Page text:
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Shipping emissions associated with increased cardiovascular hospitalizations

•Nickel and vanadium in PM10 are indices of shipping air pollution.
•Nickel and vanadium were associated with elevated cardiovascular hospitalizations.
•Nickel appeared to correspond better than vanadium to cardiovascular health.
•Controlling residual oil emissions is important in port cities.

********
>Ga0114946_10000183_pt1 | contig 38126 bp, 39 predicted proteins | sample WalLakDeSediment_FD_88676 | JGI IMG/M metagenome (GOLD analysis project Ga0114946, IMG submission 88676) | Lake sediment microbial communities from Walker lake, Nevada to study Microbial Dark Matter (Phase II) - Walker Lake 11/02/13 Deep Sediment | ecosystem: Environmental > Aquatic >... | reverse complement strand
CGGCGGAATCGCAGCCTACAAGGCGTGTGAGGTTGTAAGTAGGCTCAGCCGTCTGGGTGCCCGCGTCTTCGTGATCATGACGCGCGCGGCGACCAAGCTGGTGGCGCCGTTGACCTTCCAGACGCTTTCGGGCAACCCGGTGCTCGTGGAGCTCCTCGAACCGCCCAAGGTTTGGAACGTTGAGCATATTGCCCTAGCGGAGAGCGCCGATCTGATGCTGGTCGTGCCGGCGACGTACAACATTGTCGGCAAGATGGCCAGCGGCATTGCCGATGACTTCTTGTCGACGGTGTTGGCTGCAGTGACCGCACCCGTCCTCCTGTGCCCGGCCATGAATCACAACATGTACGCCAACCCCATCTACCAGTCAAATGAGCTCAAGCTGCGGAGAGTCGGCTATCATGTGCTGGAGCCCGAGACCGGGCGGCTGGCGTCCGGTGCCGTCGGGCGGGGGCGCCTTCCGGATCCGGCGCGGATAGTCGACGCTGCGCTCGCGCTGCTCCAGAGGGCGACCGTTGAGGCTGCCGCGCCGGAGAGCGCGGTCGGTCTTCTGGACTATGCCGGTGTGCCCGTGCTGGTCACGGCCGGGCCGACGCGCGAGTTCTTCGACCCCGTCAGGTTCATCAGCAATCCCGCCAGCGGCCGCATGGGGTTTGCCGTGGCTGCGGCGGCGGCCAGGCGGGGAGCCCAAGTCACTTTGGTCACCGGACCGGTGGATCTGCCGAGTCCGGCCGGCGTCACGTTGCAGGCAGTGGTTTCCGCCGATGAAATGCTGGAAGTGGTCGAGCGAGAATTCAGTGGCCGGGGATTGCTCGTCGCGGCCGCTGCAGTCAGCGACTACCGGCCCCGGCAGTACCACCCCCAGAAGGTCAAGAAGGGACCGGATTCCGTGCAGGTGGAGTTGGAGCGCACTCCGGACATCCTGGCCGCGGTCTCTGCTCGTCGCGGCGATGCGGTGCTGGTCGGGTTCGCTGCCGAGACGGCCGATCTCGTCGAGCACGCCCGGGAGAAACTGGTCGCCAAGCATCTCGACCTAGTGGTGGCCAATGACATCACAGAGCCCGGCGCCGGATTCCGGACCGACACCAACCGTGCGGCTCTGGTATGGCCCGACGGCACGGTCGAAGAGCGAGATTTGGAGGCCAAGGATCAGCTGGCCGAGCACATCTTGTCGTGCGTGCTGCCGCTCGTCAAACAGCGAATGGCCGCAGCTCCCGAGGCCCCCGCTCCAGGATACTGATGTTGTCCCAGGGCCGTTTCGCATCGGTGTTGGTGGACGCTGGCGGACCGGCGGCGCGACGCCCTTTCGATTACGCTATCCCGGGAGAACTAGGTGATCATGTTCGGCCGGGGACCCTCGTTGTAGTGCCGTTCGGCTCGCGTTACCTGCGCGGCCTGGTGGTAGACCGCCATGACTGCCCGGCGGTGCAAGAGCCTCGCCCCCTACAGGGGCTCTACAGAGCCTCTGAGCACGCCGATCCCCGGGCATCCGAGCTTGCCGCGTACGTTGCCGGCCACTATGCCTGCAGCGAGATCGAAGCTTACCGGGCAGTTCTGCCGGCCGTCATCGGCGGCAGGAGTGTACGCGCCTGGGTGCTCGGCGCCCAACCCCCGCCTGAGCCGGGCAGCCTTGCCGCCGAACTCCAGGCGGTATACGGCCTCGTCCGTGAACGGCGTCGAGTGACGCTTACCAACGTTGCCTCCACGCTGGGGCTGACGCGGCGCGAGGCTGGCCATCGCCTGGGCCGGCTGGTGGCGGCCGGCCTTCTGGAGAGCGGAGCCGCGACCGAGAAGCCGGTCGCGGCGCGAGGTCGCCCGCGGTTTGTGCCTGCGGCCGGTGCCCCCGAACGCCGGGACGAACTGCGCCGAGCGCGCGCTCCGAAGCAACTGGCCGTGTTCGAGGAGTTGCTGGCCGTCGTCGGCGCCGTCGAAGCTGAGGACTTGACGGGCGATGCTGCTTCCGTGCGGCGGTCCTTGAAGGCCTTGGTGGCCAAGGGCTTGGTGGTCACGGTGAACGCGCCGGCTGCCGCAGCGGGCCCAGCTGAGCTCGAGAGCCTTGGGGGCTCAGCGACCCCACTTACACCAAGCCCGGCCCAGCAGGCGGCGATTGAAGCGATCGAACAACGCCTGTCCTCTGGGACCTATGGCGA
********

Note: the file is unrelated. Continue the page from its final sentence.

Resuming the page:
Previous studies have suggested nickel (Ni) and vanadium (V) as the likely constituents that are partially responsible for health effects associated with particulate matter pollution. The authors aimed to examine the effects of Ni and V in PM10, the indices of shipping emissions, on emergency hospitalizations for cardiovascular diseases (CVD) in Hong Kong. Daily PM10 speciation data across six monitoring stations in Hong Kong during 1998–2007 were collected. Generalized additive Poisson models with single-day lags were used to estimate the excess risks of emergency hospital admissions for CVD associated with Ni and V, after adjusted for major PM10 chemical species and criteria gaseous pollutants. The excess risks for inter-quartile range (IQR) increases of Ni and V on the same day and previous six days (lag0 ∼ lag6) were estimated. Ni in PM10 was associated with a 1.25% (95%CI: 0.81–1.68%) increase of total emergency CVD admissions on the same day, while lag0 V was associated with a 0.95% (95%CI: 0.55–1.35%) elevated CVD admissions. The associations were not sensitive to the further adjustment for co-pollutants. Ni appeared to correspond better than V to cardiovascular health. Controlling shipping emissions from residual oil combustion in the port cities like Hong Kong is particularly important.


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